You know the rules – the kids come home from school and end up following the same routine.

Shoes at the door, a drink for their thirsty bodies along with something to eat to stave off the hunger pangs before tea, all school letters (even the crumpled up and ‘lunch’ covered ones) to be passed/shoved at you will fall to the floor in sheer defiance of the time slot known as ‘Homework’.

Silence (sometimes!) descends on the house for this feast of all things Oxford Reading Tree. This can take half an hour, an hour or even two hours. If their tired wee brains are not functioning then there isn’t much more you can do. You can tell they hate you right now. No words have passed their lips but you can tell. Mother’s intuition or possibly I’m sending them some PMT vibes and it’s bouncing back of them with reckless abandon.Eager to slap me in the face and say I DON’T LIKE HOMEWORK TODAY MUM. I sigh with defeat.

You start to breathe like a dragon as you coerce them into reading ONE. MORE. PAGE. Wee C usually blows a fuse at this stage as unknown to me I have asked for a pint of his blood or perhaps three of his brand new adult teeth in payment for not having to do any more. I give up.

The chanting of compound words and ‘the snake is in the grass’ songs fill up the vacuum above their studious heads as I slowly make my way through the reams of letters sent home from school.  I think of a t-shirt slogan from Wee C’s collection that says ‘Homework kills trees!’ and I smile – ironic isn’t it.

I notice a letter about book week. Would I like to read to the class? Why yes, I do believe I would. Form filled in. Bosh.

To my delight I get a call the next day. Lovely Mrs B, it would be great if you could come in and read to the P4’s. Why thank you Miss A – pleasure is all mine. No, really, it is. Stop that. The to-ing and fro-ing between us goes on in my head long after she has hung up. I am weird.

I spend a few nights pondering on what it is that I will read to the feisty 8 and 9 year olds slouching in their chairs with near teenage angst. This age group is not a genre that I normally write for so I flick the channels on the TV to try to find something I like or maybe stumble across some inspirational dialogue between the days depressing news and the marmite that is Fashion Police.

I head to the film section and nothing short of an epiphany clears my mind and fills me with awe. The name’s Potter, Harry Potter.

I whoop with delight and watch the first ever Harry all the way through. I had found my muse. My decision is made. I will be reading Harry Potter & The philosopher’s Stone to the unsuspecting P4’s in a few days time.

I still can’t believe it is Fifteen years old though. Hermione, Harry and Ron look about five…little did they know then that it was the start of a legendary story and the prompting of the masses to sit in cafes waiting for a Harry to come along and change their lives too.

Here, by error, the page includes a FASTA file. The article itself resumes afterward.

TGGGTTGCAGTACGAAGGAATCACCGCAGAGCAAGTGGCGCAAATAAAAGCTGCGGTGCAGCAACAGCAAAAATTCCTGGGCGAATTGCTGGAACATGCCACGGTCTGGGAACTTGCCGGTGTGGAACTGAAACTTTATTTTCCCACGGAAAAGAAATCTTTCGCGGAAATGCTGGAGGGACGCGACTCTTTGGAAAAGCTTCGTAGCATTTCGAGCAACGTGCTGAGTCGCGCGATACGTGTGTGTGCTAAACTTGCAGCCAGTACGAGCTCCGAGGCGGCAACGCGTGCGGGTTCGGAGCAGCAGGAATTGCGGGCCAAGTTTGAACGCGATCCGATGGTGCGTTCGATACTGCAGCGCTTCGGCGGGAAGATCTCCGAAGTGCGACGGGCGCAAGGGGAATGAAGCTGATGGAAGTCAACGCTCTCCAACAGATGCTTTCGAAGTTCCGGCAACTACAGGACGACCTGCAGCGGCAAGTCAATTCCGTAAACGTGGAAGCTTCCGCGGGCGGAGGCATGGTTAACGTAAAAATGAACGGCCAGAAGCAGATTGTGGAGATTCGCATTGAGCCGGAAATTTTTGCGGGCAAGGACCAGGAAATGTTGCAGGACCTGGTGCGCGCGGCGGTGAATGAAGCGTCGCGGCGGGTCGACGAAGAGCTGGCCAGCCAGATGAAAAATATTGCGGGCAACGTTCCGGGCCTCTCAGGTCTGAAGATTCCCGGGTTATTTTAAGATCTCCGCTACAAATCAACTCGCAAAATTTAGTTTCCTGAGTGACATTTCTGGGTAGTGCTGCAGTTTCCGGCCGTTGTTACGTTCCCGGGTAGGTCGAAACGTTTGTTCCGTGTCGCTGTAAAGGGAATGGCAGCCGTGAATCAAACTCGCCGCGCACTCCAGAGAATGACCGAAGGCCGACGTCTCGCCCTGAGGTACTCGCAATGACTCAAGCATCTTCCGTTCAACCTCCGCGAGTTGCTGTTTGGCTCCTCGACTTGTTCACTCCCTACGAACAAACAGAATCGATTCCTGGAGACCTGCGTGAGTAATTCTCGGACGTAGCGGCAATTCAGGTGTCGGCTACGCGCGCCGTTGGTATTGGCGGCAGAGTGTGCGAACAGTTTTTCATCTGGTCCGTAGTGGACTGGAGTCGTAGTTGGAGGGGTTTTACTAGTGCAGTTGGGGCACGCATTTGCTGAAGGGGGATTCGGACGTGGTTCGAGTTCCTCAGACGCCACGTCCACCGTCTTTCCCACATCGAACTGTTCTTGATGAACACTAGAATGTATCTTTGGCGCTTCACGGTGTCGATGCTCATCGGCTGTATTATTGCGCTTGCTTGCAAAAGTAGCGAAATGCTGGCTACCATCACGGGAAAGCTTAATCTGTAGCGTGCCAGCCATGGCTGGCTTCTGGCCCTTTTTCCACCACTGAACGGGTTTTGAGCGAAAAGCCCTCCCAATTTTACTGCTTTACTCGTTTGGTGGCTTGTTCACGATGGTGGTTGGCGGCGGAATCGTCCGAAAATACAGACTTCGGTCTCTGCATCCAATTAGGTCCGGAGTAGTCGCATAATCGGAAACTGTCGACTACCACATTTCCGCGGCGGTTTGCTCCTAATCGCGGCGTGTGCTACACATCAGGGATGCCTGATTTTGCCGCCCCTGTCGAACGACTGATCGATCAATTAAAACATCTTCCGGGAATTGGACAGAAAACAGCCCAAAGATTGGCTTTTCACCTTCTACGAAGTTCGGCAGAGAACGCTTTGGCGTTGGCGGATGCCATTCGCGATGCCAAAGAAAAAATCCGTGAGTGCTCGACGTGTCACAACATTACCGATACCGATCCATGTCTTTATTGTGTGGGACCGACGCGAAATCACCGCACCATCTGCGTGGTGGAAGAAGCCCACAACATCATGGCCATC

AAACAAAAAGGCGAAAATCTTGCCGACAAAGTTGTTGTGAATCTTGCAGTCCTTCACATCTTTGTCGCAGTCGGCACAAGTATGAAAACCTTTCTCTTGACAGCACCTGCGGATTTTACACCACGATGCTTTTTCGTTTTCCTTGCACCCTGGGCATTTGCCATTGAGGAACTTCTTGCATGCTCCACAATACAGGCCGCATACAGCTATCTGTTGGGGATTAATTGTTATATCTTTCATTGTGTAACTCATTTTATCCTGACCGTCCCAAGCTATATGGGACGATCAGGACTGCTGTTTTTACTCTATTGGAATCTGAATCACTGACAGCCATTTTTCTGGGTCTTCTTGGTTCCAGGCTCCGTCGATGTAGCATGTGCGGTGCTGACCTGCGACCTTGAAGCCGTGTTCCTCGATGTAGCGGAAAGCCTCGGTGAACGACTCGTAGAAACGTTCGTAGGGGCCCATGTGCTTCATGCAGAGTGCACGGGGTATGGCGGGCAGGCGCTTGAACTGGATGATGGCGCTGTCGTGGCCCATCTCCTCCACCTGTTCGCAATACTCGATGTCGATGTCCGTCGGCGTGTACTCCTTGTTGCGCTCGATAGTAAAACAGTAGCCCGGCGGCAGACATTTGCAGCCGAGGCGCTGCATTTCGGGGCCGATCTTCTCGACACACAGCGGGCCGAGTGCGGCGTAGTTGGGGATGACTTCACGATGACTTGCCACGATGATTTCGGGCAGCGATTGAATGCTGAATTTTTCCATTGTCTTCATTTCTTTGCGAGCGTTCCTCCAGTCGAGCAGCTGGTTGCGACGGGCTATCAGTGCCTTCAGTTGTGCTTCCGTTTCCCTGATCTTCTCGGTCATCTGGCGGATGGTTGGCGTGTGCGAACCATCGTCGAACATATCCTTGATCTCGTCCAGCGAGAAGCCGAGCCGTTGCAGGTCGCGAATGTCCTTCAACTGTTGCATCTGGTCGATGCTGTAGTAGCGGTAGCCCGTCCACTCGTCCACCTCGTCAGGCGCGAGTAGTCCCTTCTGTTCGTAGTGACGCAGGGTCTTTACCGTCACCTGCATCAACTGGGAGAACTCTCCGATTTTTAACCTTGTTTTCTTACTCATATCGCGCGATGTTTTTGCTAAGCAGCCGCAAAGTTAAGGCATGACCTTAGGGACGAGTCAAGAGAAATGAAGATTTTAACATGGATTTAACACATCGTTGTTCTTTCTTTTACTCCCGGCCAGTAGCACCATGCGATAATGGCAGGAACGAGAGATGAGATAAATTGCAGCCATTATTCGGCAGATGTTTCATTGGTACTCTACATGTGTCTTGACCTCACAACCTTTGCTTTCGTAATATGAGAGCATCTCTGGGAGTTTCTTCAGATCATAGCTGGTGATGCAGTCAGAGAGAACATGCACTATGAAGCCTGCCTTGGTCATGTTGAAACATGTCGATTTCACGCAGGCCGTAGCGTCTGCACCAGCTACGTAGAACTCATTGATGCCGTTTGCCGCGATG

I test out the waters on my own eight year old. ‘Yeh Mum, that sounds cool’. Cool it is then. Harry Potter Wardie style – a sight to behold I think.

I have known most of the kids in Wee N’s class for over four years now so to liven it up a bit I thought I would do things a bit differently and get them to re-enact a scene from the book while I read aloud to the class. Sounds easy doesn’t it, only problem was I wasn’t allowed to rehearse with my budding actors and they had concerned questions regarding the lack of time to learn their lines when I turned up on the day. ‘Just go with it’ I was told – so they had no lines to learn. My voice would be the only thing they would be hearing. Yikes!

I chose the scene where Harry and Ron are in their train carriage heading to Hogwarts, getting to know each other, eating sweets, playing with Scabbers the rat and chilling out together as eager young wizards do of an evening. Hermione introduces herself to them both and the rest, as they say, is history. For all you Potter fans out there, the film differs slightly from the book at this point in the story. As it’s book week, I stuck to the literary version – sadly Hermione did not fix Harry’s glasses with a spell after all.

The only slight issue had been that I wasn’t prepared/allowed to take a live rat into the class, so I borrowed one of those wind up gerbils for our pretend Scabbers. It was the wrong colour but it worked well. I already had a Hogwarts dressing up costume so my Hermione was sorted for essential glad rags and that also gave my Ron his wand. My Harry had face-painted glasses on and the sweets that they devoured in the railway carriage were proper Jelly Beans rather than bogies and snails, as portrayed in the film. My nervous young actors did me proud and we brought to life a very short scene from an amazing film. The class were enthralled and you could hear a pin drop as they were all perfectly well-behaved watching our impromptu performance.

Their inspirational feedback and genuine enthusiasm made me re-think my writing. Maybe writing for nearly young adults would be a genre I could perhaps have a go at after all.

On my return home I penned some chapter drafts of my own story and I’ll consider where it might take me as I fill in the gaps. I’m steering clear of vampires and wizards as I think the world has had enough of them. You never know what I might come up with and where it will take me.

A mere muggle that I am.

Thank you JK.